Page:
Important Australian + International Fine Art
21 April 2021


(1867 – 1943)

oil on canvas

77.0 x 64.0 cm

signed lower left: A. STREETON

$45,000 – 65,000
Sold for $85,909 (inc. BP) in Auction 64 - 21 April 2021, Melbourne

Mr H. Burgess, Melbourne, by 1935
Leonard Joel, Melbourne, 21 May 1975, lot 127
Private collection, Melbourne


An Exhibition of Arthur Streeton's Paintings, Athenaeum Gallery, Melbourne, 4 – 16 June 1934, no. 32
Arthur Streeton 1867 – 1943, National Gallery of Victoria, Melbourne, 8 December 1995 – 12 February 1996, cat. 75, and touring to the Art Gallery of South Australia, Adelaide, 1 March – 14 April 1996; Art Gallery of Western Australia, Perth, 1 May – 16 June 1996; Queensland Art Gallery, Brisbane, 8 July – 25 August; and the Art Gallery of New South Wales, Sydney, 11 October – 24 November 1996


Streeton, A., The Arthur Streeton Catalogue, Melbourne, 1935, no. 1103
Smith, G., Arthur Streeton 1867 – 1943, National Gallery of Victoria, Melbourne, cat. 75, pp.176–177 (illus.)

Catalogue text

Arthur Streeton’s interest in painting flower pieces increased considerably after his return to Melbourne in 1920. Purchasing the property ‘Longacres’ at Olinda in the Dandenong Ranges and setting up a city home in Toorak, he established gardens at both. They inspired the many flower paintings that now hold a prominent part in his oeuvre. His favourite was the rose. So enamoured was he that, in December 1932, he held an exhibition devoted to it. Shown at Melbourne’s Fine Art Society’s Gallery, it included Roses, Silver and Silk; Roses - Deep Red and Green; Roses Pale in Silver Bowl and Roses - Pale Yellow. Two years previously both the National Gallery of Victoria and the Art Gallery of New South Wales acquired paintings simply titled ‘Roses’ – the former through the Felton Bequest and the Sydney gallery from Streeton’s solo exhibition at the Macquarie Galleries. They often contained a touch of drama, as in Roses, c.1929 (Art Gallery of New South Wales). Spot-lit against a dark background, the impact of its realism is powerful, as admired by a viewer at the time:

… I noticed a bunch of crimson roses on the wall, so real, that at the same instant I seemed almost to be overpowered by the scent. Having practically to shake myself free of this fancy, I found I was gazing at a picture of what was just a bunch of red roses in a simple glass vase, but so real, so perfect, that one of the roses looked as if it was about to wilt.1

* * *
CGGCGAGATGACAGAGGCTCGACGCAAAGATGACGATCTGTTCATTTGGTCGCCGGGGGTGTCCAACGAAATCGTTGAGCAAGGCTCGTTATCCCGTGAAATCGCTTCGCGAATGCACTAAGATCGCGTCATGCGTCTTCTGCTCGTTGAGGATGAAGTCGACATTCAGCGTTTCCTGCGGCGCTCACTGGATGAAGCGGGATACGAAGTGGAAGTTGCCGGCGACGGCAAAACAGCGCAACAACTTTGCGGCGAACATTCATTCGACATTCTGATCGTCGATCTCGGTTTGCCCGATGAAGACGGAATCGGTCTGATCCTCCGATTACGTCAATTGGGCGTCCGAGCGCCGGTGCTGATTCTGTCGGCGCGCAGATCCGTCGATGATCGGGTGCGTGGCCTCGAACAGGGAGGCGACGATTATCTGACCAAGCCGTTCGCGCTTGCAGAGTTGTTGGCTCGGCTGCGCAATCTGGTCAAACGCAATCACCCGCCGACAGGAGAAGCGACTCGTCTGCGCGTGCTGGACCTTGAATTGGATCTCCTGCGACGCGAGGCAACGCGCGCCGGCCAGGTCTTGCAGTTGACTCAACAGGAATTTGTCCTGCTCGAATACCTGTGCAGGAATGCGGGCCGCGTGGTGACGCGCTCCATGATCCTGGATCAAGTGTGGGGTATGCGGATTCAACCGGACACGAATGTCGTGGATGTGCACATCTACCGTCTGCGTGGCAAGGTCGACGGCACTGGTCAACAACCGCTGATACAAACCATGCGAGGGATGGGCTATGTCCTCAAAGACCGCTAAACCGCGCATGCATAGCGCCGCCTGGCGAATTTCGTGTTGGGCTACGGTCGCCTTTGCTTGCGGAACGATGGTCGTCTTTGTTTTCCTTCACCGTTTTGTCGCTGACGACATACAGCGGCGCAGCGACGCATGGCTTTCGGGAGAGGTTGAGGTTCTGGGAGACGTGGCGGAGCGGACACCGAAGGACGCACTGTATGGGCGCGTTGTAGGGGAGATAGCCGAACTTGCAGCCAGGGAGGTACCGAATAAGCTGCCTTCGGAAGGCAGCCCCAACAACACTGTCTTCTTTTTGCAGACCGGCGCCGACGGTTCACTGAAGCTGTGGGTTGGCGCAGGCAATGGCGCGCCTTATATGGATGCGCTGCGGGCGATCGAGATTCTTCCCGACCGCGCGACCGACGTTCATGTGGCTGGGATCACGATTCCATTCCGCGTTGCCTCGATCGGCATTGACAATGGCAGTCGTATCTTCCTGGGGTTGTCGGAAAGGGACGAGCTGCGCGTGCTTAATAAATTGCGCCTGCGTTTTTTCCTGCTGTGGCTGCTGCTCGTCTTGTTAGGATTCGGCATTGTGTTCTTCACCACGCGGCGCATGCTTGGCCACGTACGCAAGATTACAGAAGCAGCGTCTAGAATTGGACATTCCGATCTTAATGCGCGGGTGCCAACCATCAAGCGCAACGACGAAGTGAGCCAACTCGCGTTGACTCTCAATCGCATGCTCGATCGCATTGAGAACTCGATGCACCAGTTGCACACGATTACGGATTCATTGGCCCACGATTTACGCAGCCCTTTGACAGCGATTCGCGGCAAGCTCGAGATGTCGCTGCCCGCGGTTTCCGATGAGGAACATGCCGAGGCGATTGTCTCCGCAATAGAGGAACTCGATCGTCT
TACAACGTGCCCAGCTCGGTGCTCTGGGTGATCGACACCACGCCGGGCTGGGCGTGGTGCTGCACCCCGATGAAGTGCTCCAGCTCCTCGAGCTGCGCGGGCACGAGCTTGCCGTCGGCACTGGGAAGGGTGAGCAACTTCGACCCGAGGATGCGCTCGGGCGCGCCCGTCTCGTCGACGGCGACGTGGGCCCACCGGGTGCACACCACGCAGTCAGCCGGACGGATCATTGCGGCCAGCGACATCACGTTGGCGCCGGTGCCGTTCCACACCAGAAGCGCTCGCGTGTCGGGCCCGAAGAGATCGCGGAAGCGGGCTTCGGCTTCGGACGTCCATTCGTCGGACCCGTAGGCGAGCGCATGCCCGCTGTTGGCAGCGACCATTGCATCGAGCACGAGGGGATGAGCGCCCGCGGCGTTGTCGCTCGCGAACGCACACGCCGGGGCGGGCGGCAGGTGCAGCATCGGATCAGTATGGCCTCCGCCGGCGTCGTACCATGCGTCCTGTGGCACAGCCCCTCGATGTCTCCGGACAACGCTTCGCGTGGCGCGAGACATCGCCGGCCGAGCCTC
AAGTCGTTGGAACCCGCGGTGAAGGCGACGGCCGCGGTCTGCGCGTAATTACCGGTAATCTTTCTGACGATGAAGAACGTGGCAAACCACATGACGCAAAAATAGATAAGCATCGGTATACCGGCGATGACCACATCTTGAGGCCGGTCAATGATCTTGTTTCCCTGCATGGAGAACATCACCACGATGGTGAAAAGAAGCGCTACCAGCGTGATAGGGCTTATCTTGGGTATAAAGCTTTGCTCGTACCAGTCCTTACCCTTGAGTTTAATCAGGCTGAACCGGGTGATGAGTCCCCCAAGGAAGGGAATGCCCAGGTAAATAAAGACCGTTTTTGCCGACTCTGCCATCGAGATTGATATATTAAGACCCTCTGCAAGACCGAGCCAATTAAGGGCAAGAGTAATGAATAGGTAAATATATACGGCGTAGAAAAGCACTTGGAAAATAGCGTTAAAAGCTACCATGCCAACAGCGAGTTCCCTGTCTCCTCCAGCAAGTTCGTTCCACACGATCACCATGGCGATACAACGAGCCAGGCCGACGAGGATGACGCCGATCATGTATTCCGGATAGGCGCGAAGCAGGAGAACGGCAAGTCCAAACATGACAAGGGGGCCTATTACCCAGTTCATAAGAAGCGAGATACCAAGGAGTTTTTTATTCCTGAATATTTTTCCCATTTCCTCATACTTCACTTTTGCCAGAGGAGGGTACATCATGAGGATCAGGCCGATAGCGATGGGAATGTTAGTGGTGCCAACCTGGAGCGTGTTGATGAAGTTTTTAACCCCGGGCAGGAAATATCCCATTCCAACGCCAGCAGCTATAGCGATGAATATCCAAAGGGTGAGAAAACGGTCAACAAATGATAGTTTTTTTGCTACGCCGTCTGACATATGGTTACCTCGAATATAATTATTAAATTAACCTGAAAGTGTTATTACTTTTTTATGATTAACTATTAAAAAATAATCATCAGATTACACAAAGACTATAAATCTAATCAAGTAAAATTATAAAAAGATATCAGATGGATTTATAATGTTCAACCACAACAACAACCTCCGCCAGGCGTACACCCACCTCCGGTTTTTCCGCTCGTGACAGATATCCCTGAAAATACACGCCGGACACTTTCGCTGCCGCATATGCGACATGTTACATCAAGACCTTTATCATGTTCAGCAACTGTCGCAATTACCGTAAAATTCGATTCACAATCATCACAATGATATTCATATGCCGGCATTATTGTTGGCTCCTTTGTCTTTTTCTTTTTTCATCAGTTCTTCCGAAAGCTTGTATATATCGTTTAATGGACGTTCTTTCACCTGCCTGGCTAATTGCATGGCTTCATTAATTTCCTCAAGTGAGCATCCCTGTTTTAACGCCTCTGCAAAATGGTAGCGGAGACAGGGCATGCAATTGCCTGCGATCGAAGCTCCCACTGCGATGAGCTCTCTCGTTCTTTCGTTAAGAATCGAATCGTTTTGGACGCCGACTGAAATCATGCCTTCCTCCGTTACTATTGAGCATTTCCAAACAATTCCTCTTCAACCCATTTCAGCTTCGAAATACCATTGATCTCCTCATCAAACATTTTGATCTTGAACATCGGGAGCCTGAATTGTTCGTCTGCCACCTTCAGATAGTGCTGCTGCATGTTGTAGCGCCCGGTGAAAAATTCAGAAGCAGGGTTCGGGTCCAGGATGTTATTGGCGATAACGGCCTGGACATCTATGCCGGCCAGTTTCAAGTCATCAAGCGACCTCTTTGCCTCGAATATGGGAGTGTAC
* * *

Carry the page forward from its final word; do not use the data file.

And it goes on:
These qualities were readily noted by the newspaper critics. Of Streeton’s exhibition at Melbourne’s Athenaeum Gallery in November 1920, the Age critic wrote: ‘a painting of a spray of plum blossom in a glass bowl … reveals the painter’s almost uncanny cleverness. To paint glass without the help of a dominant color behind it is a problem that most artists would leave severely alone. With a few sure strokes of the brush Mr. Streeton has achieved the translucency, the actual brittleness of the glass’. 2

Roses, Pink, 1934 is one of Streeton’s finest flower pieces, featured in the touring exhibition presented by the National Gallery of Victoria in 1995. In a virtuoso performance, bravura is balanced with sensitivity as Streeton delights in celebrating the many beauties of his favourite flower and sharing them generously with the viewer. A similar, slightly smaller painting, Roses, La France, c.1933, was sold by Deutscher and Hackett in September 2017.3 Both Roses, Pink and Roses, La France were included in

Streeton’s Athenaeum exhibition of June 1934.4 ‘In this show’, wrote Argus art critic Harold Herbert, ‘there are many beautiful flower pieces, all painted with the wizardry that is Streeton’s own’.5 Citing Roses, La France as ‘a perfect example’, he adds: ‘his flower pieces [are] full of fragrant freshness and convincing realism. Not only are the flowers beautifully painted and arranged, but the glazed vase or crystal bowl that contains them is an object to be admired for its masterly treatment in paint. Backgrounds of silks and velvets are other features of these studies to excite admiration’.6 Such words of praise apply equally to Roses, Pink, 1934.

1. W.G.E., ‘The Streeton Collection’, Letters to the Editor, Sydney Morning Herald, 10 December 1931, p.4
2. ‘Mr. Arthur Streeton Among The Grampians’, Age, Melbourne, 2 November 1920, p.8
3 Deutscher and Hackett, Sydney, 20 September 2017, lot 5
4. The title ‘Roses La France’ appealed to Streeton, who used it, with variations, several times in works exhibited in the ‘thirties. His 1935 Catalogue, however, lists only one painting titled ‘Roses, La France’, (1070). Two by the title ‘Roses La France’ were included in his 1936 exhibition at the Athenaeum and one, ‘Roses (La France) in his 1937 show.
5. Herbert, H, ‘The Art of Arthur Streeton’, Argus, Melbourne, 5 June 1934, p.5
6. Ibid.